Substrate for young egyptians

Cowgirl

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Hi, I would like to hear from people who have successfully raised egyptians, I have been over researching the care of this species and I see and hear so many different ideas on substrates. I know many people use Oyster Shell. I know many people use a sand and excavator clay mix. I know people do a mix of the two. I know there is some experience with tortoises becoming impacted from sand…I have been reading and listening to everything I can. I am probably over thinking but I want to give them the best life possible. They will be in a large Smart Enclosure made by Mark Wilson. 8’ long x 30” deep by 30” tall. I understand the lighting and heating requirements. Right now I am just tying to make the best decision on Substrate. For the sand/clay mix…are you preferring the Home Depot play sand or a sand like ExoTerra Desert Sand or Zoom Med Repti Sand? In your responses if you could help me understand your reasons for your choices I would greatly appreciate that. My breeder is also giving me excellent information and support.
 

Tom

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Sand causes impaction and should never be used.

I too have been researching this for years. I was all set to get a bunch of Egyptian hatchlings from three sources to prove my theory, and then Covid hit and the world shut down. This killed my plan, and I never got back around to it as I was over loaded with other projects and things to tend to.

Here are my thoughts on the matter. I have zero experience raising hatchling Egyptians, but I have raised every other Tesdtudo, desert tortoises, Texas tortoises, sulcatas, both types of leopards, Galapagos, both star species, pancakes... and I'm probably forgetting a couple. Most of the Egyptians I see are pyramided. Just like every other species used to be because we were all mistakenly told they needed dry conditions. I strongly suspect its the same with Egyptians. When the time comes, I will put them on damp coco coir, as I have done for countless other baby tortoises, and I predict they will grow smooth and healthy like every other species. I ask everyone I meet that keeps Egyptians about this, and I've found over dozen keepers that have deviated from the dry routine, and every single one of them has had no health problems and their Egyptians babies are much smoother than the norm.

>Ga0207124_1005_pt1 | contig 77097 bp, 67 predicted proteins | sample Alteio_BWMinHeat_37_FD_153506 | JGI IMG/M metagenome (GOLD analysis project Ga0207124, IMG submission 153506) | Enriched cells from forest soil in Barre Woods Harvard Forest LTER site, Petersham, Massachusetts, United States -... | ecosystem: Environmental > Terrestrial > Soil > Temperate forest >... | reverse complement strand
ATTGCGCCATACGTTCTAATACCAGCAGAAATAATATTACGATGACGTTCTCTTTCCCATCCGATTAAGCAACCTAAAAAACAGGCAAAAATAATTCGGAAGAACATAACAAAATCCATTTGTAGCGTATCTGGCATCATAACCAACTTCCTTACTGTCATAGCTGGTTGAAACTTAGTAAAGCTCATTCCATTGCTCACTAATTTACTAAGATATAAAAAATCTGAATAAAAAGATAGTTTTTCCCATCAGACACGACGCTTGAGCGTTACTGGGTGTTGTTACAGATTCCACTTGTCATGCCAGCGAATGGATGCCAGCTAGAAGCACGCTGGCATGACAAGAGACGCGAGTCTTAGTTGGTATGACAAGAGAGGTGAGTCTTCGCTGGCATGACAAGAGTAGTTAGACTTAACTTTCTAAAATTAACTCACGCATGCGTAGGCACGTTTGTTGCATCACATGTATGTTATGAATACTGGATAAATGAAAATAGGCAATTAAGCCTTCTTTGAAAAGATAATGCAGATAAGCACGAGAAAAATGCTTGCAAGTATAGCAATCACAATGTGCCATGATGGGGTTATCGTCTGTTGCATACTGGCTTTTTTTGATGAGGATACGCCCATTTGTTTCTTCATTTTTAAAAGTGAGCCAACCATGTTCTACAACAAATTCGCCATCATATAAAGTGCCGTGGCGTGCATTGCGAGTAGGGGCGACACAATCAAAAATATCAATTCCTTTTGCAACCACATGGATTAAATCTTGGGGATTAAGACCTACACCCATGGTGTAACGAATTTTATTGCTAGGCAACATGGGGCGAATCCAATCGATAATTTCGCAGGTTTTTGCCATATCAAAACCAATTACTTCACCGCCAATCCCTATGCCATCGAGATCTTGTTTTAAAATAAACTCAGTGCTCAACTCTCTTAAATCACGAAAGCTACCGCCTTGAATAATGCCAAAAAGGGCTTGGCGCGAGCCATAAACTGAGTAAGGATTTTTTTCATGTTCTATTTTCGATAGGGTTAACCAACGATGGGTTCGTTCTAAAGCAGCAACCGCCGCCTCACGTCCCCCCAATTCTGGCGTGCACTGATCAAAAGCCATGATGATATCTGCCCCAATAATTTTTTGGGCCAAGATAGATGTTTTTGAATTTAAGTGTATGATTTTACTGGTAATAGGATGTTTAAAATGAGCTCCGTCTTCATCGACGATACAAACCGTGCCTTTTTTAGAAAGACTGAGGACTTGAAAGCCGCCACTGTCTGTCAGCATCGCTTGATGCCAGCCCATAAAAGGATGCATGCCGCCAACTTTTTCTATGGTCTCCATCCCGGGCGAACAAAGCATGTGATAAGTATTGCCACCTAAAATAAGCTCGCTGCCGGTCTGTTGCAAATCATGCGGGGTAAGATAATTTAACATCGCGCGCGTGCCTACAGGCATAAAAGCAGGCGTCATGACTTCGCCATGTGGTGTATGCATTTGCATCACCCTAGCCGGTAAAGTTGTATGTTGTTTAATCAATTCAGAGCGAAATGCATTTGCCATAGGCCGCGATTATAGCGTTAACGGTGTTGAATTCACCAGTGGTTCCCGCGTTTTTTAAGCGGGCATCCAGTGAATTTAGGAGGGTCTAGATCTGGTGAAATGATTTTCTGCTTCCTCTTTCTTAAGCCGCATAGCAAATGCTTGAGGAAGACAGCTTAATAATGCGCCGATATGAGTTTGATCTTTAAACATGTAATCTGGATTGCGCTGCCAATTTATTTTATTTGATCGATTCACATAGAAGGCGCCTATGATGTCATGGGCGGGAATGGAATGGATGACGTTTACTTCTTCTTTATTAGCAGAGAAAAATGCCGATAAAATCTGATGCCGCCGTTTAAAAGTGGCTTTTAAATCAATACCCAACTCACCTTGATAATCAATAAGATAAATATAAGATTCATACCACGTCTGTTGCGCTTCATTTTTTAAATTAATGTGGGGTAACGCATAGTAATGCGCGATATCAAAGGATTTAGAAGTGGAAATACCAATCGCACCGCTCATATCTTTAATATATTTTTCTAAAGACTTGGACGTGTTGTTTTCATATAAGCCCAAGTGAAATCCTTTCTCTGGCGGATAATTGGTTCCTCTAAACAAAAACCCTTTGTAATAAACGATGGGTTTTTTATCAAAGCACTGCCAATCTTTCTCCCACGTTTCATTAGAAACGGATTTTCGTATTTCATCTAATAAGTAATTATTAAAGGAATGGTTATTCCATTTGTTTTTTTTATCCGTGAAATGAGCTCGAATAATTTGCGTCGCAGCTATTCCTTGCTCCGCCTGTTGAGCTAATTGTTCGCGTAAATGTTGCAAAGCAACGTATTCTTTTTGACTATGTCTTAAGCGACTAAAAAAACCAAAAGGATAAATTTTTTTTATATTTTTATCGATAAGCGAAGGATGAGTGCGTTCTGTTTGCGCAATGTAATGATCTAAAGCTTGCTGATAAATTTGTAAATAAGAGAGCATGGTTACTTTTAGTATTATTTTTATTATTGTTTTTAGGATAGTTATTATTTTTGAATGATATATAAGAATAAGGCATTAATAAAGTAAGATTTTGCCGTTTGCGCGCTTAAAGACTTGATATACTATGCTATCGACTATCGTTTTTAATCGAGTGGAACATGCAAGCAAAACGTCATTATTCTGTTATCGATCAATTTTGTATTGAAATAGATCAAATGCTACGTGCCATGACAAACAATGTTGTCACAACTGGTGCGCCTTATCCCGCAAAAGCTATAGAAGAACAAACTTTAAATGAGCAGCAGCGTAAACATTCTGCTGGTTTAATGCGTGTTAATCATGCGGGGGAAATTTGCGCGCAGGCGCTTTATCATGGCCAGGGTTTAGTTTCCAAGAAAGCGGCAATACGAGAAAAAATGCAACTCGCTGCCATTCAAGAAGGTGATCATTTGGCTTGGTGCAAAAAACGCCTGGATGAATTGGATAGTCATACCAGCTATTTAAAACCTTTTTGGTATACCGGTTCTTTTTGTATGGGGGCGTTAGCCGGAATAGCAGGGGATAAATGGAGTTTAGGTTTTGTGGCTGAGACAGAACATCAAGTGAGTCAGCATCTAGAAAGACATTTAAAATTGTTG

I cannot make this assertion from first had experience, but based on 30+ years of tortoise keeping filled with experimentation on what works best, I am pretty sure how my experiment with Egyptian hatchlings is going to turn out.

Just like sulcatas, I am certain that the advice we've been given for decades is wrong. Baby Egyptian tortoises don't walk around out in the open air in the sun any more than any other species. Just like every other species, they would be eaten if they did. Instead, they seek cover, concealment and dampness in root balls and secluded areas, just like every other species.

If you follow the typical advice you will raise a dry, pyramided, dehydrated Egyptian tortoise like many before you have. Your tortoise will likely survive this dryness if you get enough moisture into it through food and soaks, but it will be permanently disfigured as most of them are. Your other choice is to lead by example and show the world how much better it works on damp coco coir with healthy, smooth, natural looking tortoises that are not pyramided.
 

Yvonne G

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It would be an interesting experiment because, as you know, years of egyptian keeping has told us to use crushed oyster shell for egyptian's substrate.